Don’t forget, you can get these in all different colors. My students get excited to pick their own colors each time we practice this strategy. Happy segmenting.
More on how to use paint chips in your classroom tomorrow!
Please leave comments if you have other great ideas on how to use paint chips in your classroom.
Friday, July 13, 2012
Have you ever thought about using FREE paint chips in your classroom?
I’ve been using this idea for quite some time now but would love to know if any of you have other ways to use these in your classrooms. Over the next few posts, I will share some ways I love to help my little kiddos learn using paint chips.
Paint chips come in all sizes, single or multiple color chips, with and without viewing squares, etc. I always get this first set of chips at Home Depot. Use a paper cutter to slice the edges off where the paint color and numbers are located. I like to draw a happy face in the upper left corner to teach the students where to begin when we first start learning to blend sounds together.
If you have ever used the McGraw-Hill Treasures Reading Program, then you will know that it incorporates several strategies from other programs. I have used all of the programs that Treasures has embedded strategies from. One such strategy for blending is from Reading Mastery. In the picture below you will see how drawing on paint chips can help your children learn to blend easily by having something tangible and hands on in front of them.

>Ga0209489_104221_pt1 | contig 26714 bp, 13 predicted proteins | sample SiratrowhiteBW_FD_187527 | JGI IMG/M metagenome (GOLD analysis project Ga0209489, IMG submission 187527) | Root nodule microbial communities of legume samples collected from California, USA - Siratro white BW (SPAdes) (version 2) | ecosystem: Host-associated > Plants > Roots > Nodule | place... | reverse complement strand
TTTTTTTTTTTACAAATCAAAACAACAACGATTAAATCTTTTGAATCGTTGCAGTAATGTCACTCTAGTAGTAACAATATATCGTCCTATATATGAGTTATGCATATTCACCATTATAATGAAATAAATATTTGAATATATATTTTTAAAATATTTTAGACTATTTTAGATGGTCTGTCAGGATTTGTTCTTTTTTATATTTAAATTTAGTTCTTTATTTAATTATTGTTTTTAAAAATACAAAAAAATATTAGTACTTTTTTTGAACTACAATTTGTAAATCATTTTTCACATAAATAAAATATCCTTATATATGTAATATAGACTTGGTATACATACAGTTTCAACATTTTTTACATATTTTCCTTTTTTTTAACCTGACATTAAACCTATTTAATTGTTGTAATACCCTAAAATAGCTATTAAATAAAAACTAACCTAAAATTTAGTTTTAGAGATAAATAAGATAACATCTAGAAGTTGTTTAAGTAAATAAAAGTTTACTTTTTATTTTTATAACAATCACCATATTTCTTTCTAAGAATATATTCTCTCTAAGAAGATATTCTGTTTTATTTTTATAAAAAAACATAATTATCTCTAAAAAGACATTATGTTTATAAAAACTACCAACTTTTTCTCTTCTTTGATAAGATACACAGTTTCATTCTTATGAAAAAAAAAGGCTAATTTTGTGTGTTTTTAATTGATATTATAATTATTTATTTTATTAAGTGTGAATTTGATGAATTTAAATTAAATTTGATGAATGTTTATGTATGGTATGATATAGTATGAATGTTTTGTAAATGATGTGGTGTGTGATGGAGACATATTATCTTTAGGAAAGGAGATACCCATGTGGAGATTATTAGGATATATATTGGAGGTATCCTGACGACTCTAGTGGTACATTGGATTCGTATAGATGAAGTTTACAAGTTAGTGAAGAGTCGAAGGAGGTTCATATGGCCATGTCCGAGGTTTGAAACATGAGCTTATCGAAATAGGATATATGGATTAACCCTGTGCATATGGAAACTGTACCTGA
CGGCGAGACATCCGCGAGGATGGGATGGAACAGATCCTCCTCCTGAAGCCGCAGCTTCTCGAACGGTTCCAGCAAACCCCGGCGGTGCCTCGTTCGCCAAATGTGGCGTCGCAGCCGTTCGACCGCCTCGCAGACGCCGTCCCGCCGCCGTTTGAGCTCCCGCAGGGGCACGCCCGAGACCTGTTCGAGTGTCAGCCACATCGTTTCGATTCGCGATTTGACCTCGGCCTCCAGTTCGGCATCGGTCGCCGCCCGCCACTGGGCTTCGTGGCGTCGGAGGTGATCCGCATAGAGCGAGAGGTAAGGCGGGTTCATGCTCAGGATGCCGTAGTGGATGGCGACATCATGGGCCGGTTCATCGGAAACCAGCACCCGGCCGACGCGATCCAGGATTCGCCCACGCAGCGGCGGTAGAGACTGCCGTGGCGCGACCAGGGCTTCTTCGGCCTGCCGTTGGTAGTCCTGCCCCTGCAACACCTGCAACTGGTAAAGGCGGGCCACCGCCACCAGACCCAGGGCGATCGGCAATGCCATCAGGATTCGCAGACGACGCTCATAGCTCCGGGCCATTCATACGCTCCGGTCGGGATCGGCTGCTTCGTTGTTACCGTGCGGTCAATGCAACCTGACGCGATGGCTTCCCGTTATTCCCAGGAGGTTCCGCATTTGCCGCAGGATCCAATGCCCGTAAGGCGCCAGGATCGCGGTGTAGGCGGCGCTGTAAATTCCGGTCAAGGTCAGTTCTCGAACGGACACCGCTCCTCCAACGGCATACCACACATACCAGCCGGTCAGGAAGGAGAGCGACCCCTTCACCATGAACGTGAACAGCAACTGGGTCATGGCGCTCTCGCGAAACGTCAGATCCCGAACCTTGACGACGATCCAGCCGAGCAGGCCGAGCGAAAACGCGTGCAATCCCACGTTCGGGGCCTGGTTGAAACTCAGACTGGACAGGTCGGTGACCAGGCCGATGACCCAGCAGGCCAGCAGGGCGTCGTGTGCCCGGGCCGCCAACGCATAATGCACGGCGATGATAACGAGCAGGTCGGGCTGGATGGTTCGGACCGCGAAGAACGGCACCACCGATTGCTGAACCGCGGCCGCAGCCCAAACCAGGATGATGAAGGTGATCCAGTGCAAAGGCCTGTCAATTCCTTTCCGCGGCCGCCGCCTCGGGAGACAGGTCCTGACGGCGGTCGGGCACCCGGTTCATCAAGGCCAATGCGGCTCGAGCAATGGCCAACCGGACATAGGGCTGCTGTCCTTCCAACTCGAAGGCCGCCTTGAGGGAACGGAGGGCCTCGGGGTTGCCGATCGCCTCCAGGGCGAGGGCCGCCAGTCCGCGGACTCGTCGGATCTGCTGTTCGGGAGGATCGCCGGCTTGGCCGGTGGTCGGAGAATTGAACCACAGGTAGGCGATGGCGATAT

You can use these a few different ways. First, laminate them if you wish. Then use dry erase markers to write a word in each section. They will last longer if they get erased right away after being used. I prefer to replace them when they get shabby and instead use magnetic letters the students can hold. Another way I have used them is to write the words with a permanent marker and eventually place them in a center. If you’re not sure how the strategy works (click the Reading Mastery link above for a sample page with instructions) students begin on the left side touching the dot. As they sound out each phoneme, the student slides their finger slowly across the line with the arrow. After practicing this a few times, say “say it fast.” In which case the student again follows the same strategy however, they move their finger and mouth much more quickly and eventually achieve fluency. By the way, these FREE samples also come with four and five paint colors so you can even use them for your students who need more of a challenge. Happy blending.
More on using paint chips tomorrow!
Please leave comments if you have other great ideas for paint chips.